Mental Health America (MHA)
Back-to-school time is always met with mixed emotions, especially for the growing numbers of youth that struggle with feelings of anxiety and depression. MHA now has new, free resources to help support parents, teachers, students, caregivers, and others during this time of transition. The 2023 Back-to-School toolkit focuses on an area that MHA has seen to be a key driver of youth mental health concerns: social media and online activity. The toolkit, Selfies, Social, & Screens: Navigating Virtual Spaces for Youth, provides educational information and tips on how to tackle some of the most common online stressors for youth, like social comparison, body image, misinformation, and cyberbullying. Download the toolkit today!
National Education Association (NEA)
The NEA is committed to advancing justice and excellence in public education through the expertise, drive, and dedication of 3 million educators and allies. Explore the NEA’s special collection of educational resources developed in partnership with WETA to help educators and families work collaboratively to ensure student success, both at school and at home. Resources include instructional videos with expert tips on reading strategies, information on special education, tips for English language learners, articles that highlight best practices, and more!
For educators working with students who have experienced trauma, NEA’s Trauma-Informed Schools page provides resources to help address the issue of trauma and its implications for learning, behavior, and school safety.
National Children’s Alliance
Child abuse thrives when good people decide it’s none of their business. The National Children’s Alliance has developed the #ItsYourBusiness campaign to spread awareness about the signs of child abuse and what it takes to make the report. Whether you’re a teacher, doctor, family member, counselor, coach, or just a friend, you can’t depend on anyone else to do something about what might be happening. Suspect child abuse? Do something. You may be the only one who will.
Learn more about the #ItsYourBusiness campaign and download graphics, videos, tip sheets, and more online here.
National Child Traumatic Stress Network (NCTSN)
The NCTSN works to raise the standard of care and improve access to services for traumatized children, their families, and communities throughout the United States. The NCTSN has developed resources to help school administrators support the well-being of educators and to help educators reduce the impact of stressors brought on by vicarious trauma, including:
- Pause-Reset-Nourish (PRN)* to Promote Wellbeing: Use as Needed to Care for Your Wellness!
- Self-Care for Educators
- Secondary Traumatic Stress for Educators Webinar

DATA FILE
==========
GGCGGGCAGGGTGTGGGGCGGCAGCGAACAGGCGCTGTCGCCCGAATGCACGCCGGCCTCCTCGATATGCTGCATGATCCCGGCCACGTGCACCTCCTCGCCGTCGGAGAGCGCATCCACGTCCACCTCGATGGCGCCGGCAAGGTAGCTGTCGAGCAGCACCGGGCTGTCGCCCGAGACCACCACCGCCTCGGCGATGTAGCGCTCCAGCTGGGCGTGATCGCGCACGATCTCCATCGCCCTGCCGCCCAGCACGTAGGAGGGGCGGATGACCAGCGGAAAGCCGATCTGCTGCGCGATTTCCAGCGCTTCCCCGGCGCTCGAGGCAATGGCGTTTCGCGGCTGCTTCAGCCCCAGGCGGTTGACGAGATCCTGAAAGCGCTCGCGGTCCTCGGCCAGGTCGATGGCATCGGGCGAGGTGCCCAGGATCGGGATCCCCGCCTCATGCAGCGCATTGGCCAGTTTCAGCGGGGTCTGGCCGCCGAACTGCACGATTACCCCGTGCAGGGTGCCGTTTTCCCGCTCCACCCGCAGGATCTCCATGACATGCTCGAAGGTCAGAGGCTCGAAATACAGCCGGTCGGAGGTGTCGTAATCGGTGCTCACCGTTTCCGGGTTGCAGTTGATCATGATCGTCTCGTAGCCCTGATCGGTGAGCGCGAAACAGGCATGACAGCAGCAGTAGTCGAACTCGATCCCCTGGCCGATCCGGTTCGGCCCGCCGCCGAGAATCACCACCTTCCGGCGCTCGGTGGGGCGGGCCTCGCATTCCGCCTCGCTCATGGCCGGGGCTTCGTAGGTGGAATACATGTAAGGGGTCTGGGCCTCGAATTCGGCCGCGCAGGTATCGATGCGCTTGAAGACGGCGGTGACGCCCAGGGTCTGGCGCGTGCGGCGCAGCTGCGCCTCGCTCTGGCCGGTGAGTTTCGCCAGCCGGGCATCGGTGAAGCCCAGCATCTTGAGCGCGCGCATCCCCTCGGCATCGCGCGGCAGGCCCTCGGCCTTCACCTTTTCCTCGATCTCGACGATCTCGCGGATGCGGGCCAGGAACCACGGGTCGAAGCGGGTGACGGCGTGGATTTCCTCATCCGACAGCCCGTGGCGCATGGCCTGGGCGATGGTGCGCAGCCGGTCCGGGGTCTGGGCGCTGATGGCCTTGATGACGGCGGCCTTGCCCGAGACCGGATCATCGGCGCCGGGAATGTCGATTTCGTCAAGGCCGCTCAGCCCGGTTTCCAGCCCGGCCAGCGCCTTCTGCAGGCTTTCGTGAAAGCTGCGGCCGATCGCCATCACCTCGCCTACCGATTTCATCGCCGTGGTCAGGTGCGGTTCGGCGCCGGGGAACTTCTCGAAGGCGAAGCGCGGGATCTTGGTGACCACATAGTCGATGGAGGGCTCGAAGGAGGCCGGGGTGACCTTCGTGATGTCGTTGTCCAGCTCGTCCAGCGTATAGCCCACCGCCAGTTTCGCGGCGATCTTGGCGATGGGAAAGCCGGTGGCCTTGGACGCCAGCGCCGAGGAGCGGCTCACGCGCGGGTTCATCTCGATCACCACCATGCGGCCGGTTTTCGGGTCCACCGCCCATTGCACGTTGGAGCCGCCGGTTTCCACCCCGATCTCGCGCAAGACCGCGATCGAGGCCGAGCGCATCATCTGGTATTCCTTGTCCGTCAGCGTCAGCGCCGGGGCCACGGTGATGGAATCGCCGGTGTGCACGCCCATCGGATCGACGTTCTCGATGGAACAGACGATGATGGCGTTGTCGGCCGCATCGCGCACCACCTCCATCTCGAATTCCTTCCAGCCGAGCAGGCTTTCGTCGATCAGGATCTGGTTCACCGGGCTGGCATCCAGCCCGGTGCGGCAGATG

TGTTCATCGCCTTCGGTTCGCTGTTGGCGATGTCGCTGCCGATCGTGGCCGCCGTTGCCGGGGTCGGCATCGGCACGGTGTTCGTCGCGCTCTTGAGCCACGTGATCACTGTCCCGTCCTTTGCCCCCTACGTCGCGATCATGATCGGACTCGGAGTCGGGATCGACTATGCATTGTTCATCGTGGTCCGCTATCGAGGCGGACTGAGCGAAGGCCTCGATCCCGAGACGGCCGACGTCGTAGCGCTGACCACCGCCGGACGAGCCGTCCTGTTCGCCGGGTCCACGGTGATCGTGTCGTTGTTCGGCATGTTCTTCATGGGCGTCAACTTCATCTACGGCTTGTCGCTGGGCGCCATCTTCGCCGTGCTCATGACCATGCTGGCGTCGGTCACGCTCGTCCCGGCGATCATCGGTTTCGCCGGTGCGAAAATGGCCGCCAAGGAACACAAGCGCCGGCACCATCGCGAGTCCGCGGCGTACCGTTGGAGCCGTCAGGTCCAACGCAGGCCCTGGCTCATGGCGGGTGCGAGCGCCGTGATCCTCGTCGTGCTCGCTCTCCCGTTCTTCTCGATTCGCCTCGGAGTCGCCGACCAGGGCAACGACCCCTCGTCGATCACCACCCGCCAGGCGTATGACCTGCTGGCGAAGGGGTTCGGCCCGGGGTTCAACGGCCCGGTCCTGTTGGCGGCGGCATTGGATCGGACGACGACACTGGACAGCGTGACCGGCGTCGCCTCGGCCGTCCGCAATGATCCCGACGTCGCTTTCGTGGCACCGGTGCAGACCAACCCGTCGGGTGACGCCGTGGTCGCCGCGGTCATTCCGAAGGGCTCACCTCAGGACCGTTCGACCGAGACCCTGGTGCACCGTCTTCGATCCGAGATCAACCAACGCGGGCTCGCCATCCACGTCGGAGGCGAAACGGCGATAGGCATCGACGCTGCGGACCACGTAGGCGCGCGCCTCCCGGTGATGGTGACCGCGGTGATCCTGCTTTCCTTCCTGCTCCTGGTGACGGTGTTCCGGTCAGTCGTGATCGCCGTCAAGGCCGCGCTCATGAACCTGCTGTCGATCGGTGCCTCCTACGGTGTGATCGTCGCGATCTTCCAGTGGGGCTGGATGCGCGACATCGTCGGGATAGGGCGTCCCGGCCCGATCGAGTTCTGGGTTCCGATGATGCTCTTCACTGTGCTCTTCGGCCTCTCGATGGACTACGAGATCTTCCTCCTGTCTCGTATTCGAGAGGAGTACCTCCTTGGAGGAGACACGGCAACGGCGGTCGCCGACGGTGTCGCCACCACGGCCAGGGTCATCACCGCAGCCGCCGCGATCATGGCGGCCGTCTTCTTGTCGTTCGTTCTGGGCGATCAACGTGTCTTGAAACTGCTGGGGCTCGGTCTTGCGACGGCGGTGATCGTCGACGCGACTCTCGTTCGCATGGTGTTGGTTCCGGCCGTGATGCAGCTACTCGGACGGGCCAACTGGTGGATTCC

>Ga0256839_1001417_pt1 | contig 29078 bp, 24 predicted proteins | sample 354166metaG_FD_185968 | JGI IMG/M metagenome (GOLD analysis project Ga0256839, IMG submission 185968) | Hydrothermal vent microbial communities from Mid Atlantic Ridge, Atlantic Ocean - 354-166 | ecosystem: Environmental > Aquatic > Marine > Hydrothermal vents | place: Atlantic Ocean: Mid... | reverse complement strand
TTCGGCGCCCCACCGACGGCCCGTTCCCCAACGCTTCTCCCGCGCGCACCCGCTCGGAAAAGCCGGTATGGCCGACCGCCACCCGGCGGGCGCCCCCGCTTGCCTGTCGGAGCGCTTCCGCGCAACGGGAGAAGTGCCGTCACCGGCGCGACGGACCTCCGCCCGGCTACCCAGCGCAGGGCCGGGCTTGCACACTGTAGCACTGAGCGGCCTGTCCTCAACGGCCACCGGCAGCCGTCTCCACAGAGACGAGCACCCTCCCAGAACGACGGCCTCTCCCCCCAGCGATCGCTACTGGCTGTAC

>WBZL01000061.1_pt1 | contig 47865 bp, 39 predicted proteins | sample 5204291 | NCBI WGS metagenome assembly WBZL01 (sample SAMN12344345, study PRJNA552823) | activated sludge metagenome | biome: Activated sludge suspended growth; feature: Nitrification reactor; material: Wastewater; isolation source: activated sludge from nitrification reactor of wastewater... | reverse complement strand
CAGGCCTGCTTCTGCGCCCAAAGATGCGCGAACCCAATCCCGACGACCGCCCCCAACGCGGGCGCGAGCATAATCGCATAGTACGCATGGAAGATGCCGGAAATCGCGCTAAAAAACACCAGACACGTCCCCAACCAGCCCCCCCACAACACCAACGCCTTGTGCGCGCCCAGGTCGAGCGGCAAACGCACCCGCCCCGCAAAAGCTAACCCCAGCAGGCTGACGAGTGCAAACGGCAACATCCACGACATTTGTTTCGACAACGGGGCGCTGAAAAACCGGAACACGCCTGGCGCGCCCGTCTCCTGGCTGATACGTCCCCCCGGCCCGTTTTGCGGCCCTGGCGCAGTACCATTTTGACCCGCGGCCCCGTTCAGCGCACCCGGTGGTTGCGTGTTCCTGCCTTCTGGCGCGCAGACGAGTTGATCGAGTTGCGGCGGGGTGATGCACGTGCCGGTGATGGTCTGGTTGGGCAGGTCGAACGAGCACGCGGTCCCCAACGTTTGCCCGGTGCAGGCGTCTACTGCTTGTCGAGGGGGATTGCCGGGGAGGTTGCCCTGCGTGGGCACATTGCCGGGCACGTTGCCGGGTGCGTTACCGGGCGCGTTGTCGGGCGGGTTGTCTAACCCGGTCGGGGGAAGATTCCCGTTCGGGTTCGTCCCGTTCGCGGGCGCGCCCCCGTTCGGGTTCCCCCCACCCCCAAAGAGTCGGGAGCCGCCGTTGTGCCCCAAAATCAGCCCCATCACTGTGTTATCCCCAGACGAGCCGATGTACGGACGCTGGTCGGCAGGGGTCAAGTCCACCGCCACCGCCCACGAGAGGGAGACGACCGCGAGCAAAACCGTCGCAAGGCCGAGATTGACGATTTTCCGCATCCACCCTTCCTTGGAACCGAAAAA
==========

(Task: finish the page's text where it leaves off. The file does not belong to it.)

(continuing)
- Coping in Hard Times: Fact Sheet for School Staff
- Taking Care of Yourself
- Psychological First Aid for Schools (PFA-S) Field Operations Guide
- Psychological First Aid for Schools Webinar
- Essential Elements of a Trauma-Informed School System
Read the NCTSN’s August 2022 Spotlight Resource Guide to learn more about supporting educators through challenging times.
Office of the California Surgeon General
Safe Spaces: Foundations of Trauma-Informed Practice for Educational and Care Settings is free online training from the Office of the California Surgeon General designed to help early care providers, TK-12 educators, and other school personnel recognize and respond to trauma and stress in children. Each module focuses on a specific age group (0-5, 5-11, and 12-18) and is filled with case examples, videos, strategies, and practices. Modules are available in English and Spanish. Take the training today!
Office on Trafficking in Persons (OTIP) │ National Human Trafficking Training and Technical Assistance Center (NHTTAC)
The Office on Trafficking in Persons’ (OTIP) within the Administration of Children and Families aims to combat human trafficking by supporting and leading systems that prevent trafficking through public awareness and protect victims through identification and assistance. Explore OTIP’s resources for school systems and educators:
- Human Trafficking School Safety Protocol Toolkit
- Human Trafficking Youth Prevention Education (HTYPE) Demonstration Program
- SOAR for School-Based Professionals: The SOAR framework is a trauma-informed, culturally and linguistically appropriate response to human trafficking. This free SOAR training is designed for middle school and high school staff. A Certificate of Completion is available.
Waterford.org partners with families, districts, educators, and communities to help every child build the skills they need to succeed in school and life. Browse the following articles for specific tools and tips on engaging families in the education journey:
- How Family Engagement Leads to Student Success
- How to Promote Family Engagement During the First Weeks of School
- How to Boost Family Involvement through Parent-Teacher Conferences
- Windows and Mirrors: A Framework for Inclusive Curriculum
Educators can also explore the Waterford Reading Academy, which is designed to guide PreK-2 students along an adaptive learning path. Specific resources for parents include Waterford Upstart— a free, at-home learning program to help prepare children to start kindergarten with confidence.
Additional Tools, Readings, & Videos
Attendance Works: Bringing Attendance Home
Committee for Children: 3 Reasons Why Educators Are Essential to Child Abuse Prevention
Prevent Child Abuse America Utah: Child Abuse Prevention: How to Make Schools Safer
Trauma Sensitive Schools: Why We Need Trauma-Sensitive Schools (Video)
Extend Your Learning with CalTrin!
Educators and school administrators who are interested in building their knowledge of child trauma and secondary traumatic stress can access free trainings through CalTrin! Our innovative learning model enables professionals to choose training and educational experiences that work for their schedule, learning style, and career path:
- Webinars & Workshops: View CalTrin’s training calendar for all upcoming live learning opportunities.
- Training Archive: Access recordings and resources from prior CalTrin trainings.
- Self-Paced Courses: Designed for those who prefer a guided learning experience.
- CalTrin Blog: Explore these relevant resource collections:
- Keys to a Successful School Year: Resources to Engage Parents and Support Families
- Supporting LGBTQ+ and Gender-Diverse Youth
- The Importance of Father Involvement and Resources to Promote Engagement
- Resources to Support Early Childhood Mental Health
- Resources for Supporting Military Families
- Part One: Overview of Child Development
- Part Two: Social-Emotional Development
- Part Three: Emotional Regulation
*Last updated August 25, 2023